10 Things to Look For When Hiring a Book Editor

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So you’ve finished the first draft of your manuscript. Congratulations! That’s no small feat. However, not even the most talented, most prolific authors can churn out a perfect manuscript in one try. The next thing you need is a fresh pair of expert eyes to offer suggestions, revisions, and new perspectives to make your story more captivating and marketable. You don’t want just anyone to revise your precious manuscript, though. You want only the best book editors in the industry.

Finding a skilled editor for your book can be quite a challenge, which is why we’ve gathered some useful tips to help you along.

1. Price

Editors don’t come cheap, so you have to be willing to part with your money when you hire a seasoned professional to polish your novel. Editors all have their own prices, so the costs can vary widely, and they depend on the type of edit you’re seeking and the turnaround time you’re looking for. Most book editors charge by the word, but some charge by the hour, and in such an arrangement, you should clarify the payment parameters in a contract before beginning the work.

2. Turnaround

You have your schedule, and editors have theirs. Before you dive into a contract, make sure your schedules match. Each book editor has a different speed, so if your deadline is too urgent for a slow editor, you’ll need to find a faster one. You also have to consider that the turnaround will depend on the length of the manuscript and any special requests you might have. Don’t forget that you’ll need time to review the changes, as well.

3. Editing format

There are two types of book editors: the old-school ones who edit with pen and paper, and the modern ones who use MS Word’s Track Changes feature. Figure out which format works best for you before you hire an editor. If you decide to go old school, make sure to familiarize yourself with editing markup.

4. Editing style

No two book editors are the same. They all have their own editing styles, and you should choose an editor whose style aligns well with your needs. Do you prefer light, conservative editing or heavy, deep editing? Do you want an editor who offers gentle criticism or an editor who isn’t afraid to be harsh if it means improving the manuscript? Think carefully about the level of criticism you’re comfortable handling.

5. Specialties

Book editors have their own specialties. A business nonfiction editor won’t be able to help you develop the characters in your fantasy novel, and an editor of philosophical books may not be able to gauge the correct level of vocabulary for a children’s book. Determine your genre, and look for an editor well versed in editing that type of book.

6. Experience and training

Anyone can call themselves an editor, but that doesn’t mean they truly are one. Some people think simply being well read qualifies them for book editing, but your manuscript deserves someone with actual training who actually understands the ins and outs of the publishing market and the subtleties of the English language. Make sure your editor’s training is accompanied by experience, too. You don’t want to be anyone’s first edit. Ask the book editor which publishing houses they’ve worked for or what other books they’ve edited.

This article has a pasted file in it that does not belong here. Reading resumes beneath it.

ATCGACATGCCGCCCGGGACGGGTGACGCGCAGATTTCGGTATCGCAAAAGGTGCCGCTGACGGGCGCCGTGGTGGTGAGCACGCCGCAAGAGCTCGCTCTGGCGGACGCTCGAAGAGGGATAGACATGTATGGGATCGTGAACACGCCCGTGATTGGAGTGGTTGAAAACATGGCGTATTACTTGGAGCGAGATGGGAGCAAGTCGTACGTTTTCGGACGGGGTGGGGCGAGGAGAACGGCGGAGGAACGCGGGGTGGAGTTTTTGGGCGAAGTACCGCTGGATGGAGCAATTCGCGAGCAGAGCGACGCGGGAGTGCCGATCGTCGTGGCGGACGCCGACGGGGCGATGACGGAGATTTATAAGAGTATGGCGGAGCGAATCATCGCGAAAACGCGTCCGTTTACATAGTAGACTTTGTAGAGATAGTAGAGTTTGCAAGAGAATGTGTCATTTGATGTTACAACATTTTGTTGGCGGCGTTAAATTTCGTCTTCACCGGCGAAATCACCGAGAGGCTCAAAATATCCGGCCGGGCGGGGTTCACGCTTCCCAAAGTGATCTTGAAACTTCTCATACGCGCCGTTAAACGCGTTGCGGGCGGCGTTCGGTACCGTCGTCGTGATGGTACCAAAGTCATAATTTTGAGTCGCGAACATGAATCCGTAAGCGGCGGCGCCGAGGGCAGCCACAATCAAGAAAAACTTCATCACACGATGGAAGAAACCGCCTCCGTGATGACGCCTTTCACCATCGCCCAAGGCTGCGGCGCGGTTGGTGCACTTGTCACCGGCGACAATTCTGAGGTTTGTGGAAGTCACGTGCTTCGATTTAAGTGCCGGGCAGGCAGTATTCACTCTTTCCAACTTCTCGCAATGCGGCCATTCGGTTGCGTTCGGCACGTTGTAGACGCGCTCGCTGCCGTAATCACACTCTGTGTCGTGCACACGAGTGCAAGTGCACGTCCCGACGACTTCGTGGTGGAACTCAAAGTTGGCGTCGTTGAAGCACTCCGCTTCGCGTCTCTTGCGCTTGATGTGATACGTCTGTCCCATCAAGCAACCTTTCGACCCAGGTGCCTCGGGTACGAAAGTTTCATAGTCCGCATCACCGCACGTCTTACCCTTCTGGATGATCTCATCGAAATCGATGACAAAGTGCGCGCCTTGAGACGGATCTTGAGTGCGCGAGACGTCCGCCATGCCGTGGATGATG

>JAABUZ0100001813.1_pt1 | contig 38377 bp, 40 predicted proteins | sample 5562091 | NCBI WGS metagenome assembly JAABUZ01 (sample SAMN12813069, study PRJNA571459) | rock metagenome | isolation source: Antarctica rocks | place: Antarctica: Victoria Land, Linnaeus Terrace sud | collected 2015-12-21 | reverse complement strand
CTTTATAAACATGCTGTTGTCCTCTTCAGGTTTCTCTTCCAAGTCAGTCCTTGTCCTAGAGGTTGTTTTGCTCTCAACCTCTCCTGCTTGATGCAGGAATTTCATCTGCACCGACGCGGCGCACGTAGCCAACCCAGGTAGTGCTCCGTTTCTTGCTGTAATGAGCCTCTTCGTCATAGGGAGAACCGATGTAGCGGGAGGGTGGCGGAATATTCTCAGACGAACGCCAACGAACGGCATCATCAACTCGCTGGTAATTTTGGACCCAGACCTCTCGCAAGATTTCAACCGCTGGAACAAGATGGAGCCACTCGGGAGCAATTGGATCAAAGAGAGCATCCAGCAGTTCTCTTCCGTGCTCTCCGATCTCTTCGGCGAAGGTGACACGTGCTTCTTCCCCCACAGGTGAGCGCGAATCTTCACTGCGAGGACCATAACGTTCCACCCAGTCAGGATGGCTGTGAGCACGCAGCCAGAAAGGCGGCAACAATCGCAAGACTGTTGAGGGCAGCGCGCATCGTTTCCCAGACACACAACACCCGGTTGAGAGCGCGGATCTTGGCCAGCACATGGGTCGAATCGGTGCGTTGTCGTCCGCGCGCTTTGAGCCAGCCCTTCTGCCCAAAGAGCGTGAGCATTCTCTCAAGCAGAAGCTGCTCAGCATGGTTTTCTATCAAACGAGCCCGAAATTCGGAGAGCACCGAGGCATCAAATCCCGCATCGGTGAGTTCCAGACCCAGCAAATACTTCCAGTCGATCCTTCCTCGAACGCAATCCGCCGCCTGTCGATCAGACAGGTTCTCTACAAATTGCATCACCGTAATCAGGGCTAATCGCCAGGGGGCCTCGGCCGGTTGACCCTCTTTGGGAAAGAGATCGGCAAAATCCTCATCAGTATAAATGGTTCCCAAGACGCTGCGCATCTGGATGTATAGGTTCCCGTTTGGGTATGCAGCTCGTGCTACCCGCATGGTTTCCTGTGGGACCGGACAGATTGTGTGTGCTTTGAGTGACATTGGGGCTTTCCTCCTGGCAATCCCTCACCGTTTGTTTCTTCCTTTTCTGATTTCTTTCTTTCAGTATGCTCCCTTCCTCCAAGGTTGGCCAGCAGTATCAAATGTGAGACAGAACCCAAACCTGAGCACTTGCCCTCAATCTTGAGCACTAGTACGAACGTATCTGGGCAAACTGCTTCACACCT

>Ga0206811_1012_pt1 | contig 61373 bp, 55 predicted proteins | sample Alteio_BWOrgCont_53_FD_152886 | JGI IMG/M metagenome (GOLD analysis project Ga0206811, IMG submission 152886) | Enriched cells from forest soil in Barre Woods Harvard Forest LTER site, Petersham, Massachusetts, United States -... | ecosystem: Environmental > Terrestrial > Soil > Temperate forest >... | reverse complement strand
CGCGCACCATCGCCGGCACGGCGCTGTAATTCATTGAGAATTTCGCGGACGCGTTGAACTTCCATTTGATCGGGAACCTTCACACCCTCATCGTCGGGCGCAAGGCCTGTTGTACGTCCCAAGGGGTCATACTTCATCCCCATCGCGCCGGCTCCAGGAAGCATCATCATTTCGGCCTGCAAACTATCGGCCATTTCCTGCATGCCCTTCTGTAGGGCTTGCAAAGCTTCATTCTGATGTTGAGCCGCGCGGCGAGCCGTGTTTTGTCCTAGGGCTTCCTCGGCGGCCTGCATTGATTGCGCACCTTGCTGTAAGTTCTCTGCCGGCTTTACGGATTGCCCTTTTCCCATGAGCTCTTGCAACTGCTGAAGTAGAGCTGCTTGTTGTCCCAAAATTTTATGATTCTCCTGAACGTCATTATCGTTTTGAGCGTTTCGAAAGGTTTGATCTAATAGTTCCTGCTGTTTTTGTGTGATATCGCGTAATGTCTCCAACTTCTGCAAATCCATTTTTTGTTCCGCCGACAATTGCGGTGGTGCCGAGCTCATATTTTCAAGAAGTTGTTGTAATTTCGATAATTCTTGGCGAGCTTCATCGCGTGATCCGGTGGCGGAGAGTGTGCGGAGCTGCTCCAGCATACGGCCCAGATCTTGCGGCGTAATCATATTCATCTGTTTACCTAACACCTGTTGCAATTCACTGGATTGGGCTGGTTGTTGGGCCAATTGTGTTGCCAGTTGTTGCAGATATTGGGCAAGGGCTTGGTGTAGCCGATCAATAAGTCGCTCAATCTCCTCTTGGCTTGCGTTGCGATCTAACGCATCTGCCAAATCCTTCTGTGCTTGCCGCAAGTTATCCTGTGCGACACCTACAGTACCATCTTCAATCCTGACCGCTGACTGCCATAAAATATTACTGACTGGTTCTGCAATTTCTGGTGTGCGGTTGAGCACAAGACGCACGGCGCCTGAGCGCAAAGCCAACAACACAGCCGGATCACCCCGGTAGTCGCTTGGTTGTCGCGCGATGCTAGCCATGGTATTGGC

7. Style guides

As the author, you don’t have to worry too much about strictly following a style guide when writing your manuscript. However, once your book enters the editing stage, your editor will need to format it according to a consistent style. Make sure they’re fluent in the style you’re using. For nonacademic books, this will typically be the Chicago Manual of Style.

Also, in a given piece of work, there are likely to be unique stylistic choices. In these cases, it’s best to find an editor who will provide a stylesheet so you can stay consistent with this style when writing sequels or follow-ups to your book.

8. Editing service

You probably can’t get away with just one round of editing. Book editors offer different services, so be aware of which stage of editing your manuscript is ready for and which services the editor you want to hire offers. Typically, you should look for developmental editing first, then line or copy editing, and finally proofreading. Of course, this can vary depending on your manuscript and how the first round of editing goes.

9. Openness to questions

Don’t think all your work is done as soon as you find an editor for your book. The process of reviewing and implementing the editor’s changes and suggestions is often a longer and more demanding procedure than authors think. It’s entirely possible you’ll have some questions about the editor’s recommendations, and in this case, it’s ideal to have an editor who’s available for discussion. Clarify beforehand whether your book editor will be available for such communication and, if so, via what medium.

10. Availability for future editing

If you find a book editor you like, chances are you’ll want to stick with them and have them edit other documents related to the manuscript, such as press releases or other promotional materials. If that’s important to you, make sure to ask whether your editor is open to smaller projects, as well.

Finding the right book editor may seem daunting, but editing is a necessary part of the publishing process, and your manuscript will be better for it. A good edit is worth the investment, so take the time to do your research and find the best possible editor you can for your book. If you’re having trouble finding the best book editors around, try ProofreadingServices.com, whose expert editors boast years of experience and know exactly how to make a manuscript shine.

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